Ancient Monuments

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Cookshill Nunnery

A Scheduled Monument in Cookhill, Worcestershire

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Latitude: 52.214 / 52°12'50"N

Longitude: -1.9234 / 1°55'24"W

OS Eastings: 405330.578541

OS Northings: 257312.275194

OS Grid: SP053573

Mapcode National: GBR 3K0.0KD

Mapcode Global: VHB07.MM13

Entry Name: Cookshill Nunnery

Scheduled Date: 26 October 1973

Source: Historic England

Source ID: 1005300

English Heritage Legacy ID: WT 256

County: Worcestershire

Civil Parish: Cookhill

Traditional County: Worcestershire

Lieutenancy Area (Ceremonial County): Worcestershire

Church of England Parish: Cookhill

Church of England Diocese: Worcester


Cistercian nunnery known as Cookhill Priory.

Source: Historic England


This record was the subject of a minor enhancement on 20 May 2015. This record has been generated from an "old county number" (OCN) scheduling record. These are monuments that were not reviewed under the Monuments Protection Programme and are some of our oldest designation records. As such they do not yet have the full descriptions of their modernised counterparts available. Please contact us if you would like further information.

This monument includes a Cistercian nunnery with fishponds and a mill mound located on a prominent ridge on the western side of the River Arrow. The nunnery is known from visible earthworks including banked enclosures, building platforms, hollow ways, a mill mound, moat and twelve fishponds, together with stone foundations and buried features. The nunnery enclosure is sub triangular in plan and is denoted on the north and western sides by a curved bank up to 1m high and partially buried external ditch measuring up to 12m wide. The eastern side is denoted by a large bank and the southern side has a bank and a ditch. A large curved bank up to 460m long, orientated north east to south west divides the site into two segments. Building platforms are situated within the south eastern area of the site with hollow ways linking the platforms with the other features on the site. A large mound is situated at the northern end of the site abutting the eastern enclosure bank and northern ditch. The top of the mound is approximately 34m in diameter and up to 1m high with an encircling moat ditch 50m in diameter. Cross-shaped stone foundations for a mill are situated on the summit of the mound after being excavated in 1969. Between the outer ditch and the inner bank are two large fishponds, the largest is approximately 75m by 55m and is linked by a dam and leat to a smaller pond on the north east. Ten additional fishponds are located in a group between the southern bank and the interior north western bank. The majority of the fishponds are sub rectangular in plan and are connected by leats and water channels.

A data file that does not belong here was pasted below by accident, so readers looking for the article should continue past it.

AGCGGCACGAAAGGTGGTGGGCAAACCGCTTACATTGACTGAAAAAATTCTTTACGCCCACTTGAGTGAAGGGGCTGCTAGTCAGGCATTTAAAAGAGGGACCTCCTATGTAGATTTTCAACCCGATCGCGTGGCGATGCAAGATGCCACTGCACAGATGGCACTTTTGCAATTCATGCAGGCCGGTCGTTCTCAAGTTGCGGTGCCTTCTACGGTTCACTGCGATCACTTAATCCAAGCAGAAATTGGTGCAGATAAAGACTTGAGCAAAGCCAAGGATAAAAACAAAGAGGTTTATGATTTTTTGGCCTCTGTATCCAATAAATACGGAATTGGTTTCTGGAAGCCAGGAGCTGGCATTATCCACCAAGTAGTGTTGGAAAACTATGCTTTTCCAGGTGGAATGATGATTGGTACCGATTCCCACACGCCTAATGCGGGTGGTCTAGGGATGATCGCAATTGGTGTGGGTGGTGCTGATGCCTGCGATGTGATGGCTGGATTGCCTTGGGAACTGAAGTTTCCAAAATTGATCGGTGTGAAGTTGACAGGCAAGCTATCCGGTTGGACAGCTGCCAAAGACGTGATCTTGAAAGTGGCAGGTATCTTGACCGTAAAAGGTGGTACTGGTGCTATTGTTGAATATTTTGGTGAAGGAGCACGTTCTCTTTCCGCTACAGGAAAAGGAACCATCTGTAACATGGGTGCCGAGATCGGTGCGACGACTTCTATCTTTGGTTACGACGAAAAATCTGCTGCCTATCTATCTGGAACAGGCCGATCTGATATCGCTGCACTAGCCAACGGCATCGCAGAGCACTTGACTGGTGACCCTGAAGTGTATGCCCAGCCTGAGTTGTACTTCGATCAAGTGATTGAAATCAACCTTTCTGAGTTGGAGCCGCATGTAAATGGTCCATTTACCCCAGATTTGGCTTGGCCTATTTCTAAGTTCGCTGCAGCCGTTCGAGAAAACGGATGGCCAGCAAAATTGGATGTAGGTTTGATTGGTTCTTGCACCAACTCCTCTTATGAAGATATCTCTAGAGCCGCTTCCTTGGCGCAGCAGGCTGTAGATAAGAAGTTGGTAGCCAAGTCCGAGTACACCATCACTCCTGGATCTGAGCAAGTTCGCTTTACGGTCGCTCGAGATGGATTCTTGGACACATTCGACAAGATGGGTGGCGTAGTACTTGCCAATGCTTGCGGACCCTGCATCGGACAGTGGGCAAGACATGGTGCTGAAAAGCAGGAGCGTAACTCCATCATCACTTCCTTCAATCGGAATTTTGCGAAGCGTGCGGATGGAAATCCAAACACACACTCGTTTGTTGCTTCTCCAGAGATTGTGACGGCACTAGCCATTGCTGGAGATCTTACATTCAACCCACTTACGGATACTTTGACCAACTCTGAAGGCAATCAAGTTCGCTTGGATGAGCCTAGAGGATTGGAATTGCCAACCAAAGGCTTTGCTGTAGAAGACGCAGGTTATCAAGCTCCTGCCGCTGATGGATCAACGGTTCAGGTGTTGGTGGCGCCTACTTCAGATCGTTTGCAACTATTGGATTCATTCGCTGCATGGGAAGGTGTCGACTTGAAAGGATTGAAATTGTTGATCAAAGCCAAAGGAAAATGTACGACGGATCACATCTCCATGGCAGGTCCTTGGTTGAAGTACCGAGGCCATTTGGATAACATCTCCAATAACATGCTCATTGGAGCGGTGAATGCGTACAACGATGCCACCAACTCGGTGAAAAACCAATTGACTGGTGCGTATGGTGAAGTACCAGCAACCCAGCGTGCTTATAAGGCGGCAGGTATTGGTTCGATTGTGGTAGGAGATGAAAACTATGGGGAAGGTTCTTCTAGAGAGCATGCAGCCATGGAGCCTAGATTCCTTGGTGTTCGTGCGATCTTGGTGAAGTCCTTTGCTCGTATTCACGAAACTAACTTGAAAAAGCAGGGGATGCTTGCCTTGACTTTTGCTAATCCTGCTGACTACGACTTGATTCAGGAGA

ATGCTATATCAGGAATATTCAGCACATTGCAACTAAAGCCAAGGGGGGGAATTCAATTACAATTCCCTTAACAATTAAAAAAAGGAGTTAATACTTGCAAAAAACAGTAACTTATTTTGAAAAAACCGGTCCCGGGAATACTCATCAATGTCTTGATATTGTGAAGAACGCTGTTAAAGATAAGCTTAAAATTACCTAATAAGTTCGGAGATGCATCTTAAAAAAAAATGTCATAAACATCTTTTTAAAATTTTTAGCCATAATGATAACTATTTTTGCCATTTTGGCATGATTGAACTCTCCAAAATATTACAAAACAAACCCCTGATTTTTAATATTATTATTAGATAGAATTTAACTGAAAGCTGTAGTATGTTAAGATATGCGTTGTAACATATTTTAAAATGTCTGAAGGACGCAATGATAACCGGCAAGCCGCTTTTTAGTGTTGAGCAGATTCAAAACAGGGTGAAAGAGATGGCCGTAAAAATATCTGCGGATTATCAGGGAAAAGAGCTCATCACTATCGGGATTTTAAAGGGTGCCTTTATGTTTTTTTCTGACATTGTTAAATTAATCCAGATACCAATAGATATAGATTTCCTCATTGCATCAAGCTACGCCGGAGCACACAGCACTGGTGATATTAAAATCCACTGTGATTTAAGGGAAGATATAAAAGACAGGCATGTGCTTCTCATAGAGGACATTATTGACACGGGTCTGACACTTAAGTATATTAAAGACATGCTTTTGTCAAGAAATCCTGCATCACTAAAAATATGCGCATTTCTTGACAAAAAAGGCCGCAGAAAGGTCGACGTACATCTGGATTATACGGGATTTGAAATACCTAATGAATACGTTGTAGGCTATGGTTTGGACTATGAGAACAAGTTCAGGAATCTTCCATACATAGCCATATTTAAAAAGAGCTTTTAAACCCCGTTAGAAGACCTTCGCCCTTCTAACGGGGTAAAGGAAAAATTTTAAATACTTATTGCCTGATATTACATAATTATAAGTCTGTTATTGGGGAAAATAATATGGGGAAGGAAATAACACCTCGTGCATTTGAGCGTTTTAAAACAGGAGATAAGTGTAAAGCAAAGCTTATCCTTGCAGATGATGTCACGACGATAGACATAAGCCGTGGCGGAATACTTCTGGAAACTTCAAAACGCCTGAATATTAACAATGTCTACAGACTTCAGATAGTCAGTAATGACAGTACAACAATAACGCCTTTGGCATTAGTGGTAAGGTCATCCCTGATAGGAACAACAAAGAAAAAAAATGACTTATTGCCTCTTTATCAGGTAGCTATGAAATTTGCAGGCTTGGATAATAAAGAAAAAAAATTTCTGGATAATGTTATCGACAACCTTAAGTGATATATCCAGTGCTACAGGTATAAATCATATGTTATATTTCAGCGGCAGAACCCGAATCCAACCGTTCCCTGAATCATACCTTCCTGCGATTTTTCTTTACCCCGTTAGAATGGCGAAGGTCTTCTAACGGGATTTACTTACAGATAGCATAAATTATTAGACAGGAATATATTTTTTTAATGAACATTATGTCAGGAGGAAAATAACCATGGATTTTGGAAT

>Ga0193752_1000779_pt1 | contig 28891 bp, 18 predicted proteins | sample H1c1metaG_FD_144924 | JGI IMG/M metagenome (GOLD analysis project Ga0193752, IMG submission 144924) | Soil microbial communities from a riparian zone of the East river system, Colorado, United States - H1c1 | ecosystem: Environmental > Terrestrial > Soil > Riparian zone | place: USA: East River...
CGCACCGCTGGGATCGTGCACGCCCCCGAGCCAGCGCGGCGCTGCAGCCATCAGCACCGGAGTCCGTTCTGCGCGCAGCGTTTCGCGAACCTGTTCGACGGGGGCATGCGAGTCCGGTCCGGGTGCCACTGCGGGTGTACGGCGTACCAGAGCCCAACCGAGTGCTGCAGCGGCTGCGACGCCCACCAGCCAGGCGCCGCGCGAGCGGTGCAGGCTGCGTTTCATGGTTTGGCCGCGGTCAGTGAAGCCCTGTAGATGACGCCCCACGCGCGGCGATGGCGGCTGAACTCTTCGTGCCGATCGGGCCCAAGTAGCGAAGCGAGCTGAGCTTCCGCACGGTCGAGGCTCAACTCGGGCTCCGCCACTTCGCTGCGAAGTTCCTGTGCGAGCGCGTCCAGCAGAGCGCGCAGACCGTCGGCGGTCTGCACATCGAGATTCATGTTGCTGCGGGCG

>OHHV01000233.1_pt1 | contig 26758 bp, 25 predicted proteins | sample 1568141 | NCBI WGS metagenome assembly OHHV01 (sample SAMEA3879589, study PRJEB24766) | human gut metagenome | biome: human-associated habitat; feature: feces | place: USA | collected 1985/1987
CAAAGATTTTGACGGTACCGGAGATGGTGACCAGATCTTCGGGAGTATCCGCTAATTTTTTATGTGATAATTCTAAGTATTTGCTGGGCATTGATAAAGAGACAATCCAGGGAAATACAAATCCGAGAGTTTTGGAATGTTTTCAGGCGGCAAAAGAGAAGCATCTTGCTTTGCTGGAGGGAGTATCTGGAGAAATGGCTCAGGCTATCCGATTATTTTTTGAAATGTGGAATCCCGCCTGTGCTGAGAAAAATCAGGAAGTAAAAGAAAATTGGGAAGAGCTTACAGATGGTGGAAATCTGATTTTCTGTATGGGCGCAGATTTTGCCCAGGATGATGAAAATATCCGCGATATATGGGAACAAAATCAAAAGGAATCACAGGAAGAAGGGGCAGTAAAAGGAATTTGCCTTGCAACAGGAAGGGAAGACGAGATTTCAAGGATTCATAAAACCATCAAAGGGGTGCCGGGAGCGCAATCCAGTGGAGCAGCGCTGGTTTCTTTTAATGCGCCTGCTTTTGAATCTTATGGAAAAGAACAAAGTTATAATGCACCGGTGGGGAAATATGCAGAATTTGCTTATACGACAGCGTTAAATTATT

The nunnery was founded in 1180 and dissolved in 1538. The outer ditch is known as ‘The Nuns Walk’.

Elements of the nunnery have been incorporated into farm buildings, a house and the chapel survives as an extant building, and these are listed at Grade II*.

Source: Historic England

Reasons for Scheduling

A nunnery was a settlement built to sustain a community of religious women. Its main buildings were constructed to provide facilities for worship, accommodation and subsistence. The main elements are the church and domestic buildings arranged around a cloister. This central enclosure may be accompanied by an outer court and gatehouse, the whole bounded by a precinct wall, earthworks or moat. Outside the enclosure, fishponds, mills, field systems, stock enclosures and barns may occur. Nunneries were established by most of the major religious orders of the time, including the Benedictines, Cistercians, Augustinians, Franciscans and Dominicans. It is known from documentary sources that at least 153 nunneries existed in England, of which the precise locations of only around 100 sites are known. Few sites have been examined in detail and as a rare and poorly understood medieval monument type all examples exhibiting survival of archaeological remains are worthy of protection. Despite the construction of buildings, levelling, partial excavation and afforestation, the Cistercian nunnery known as Cookhill Priory survives reasonably well as visible earthworks, stone foundations and buried features. The monument is of considerable interest with many differing features showing provision for worship, settlement and subsistence. The monument will include layers and deposits containing important archaeological information relating to its use and construction.

Source: Historic England


Pastscape Monument Nos:- 328499 & 328494

Source: Historic England

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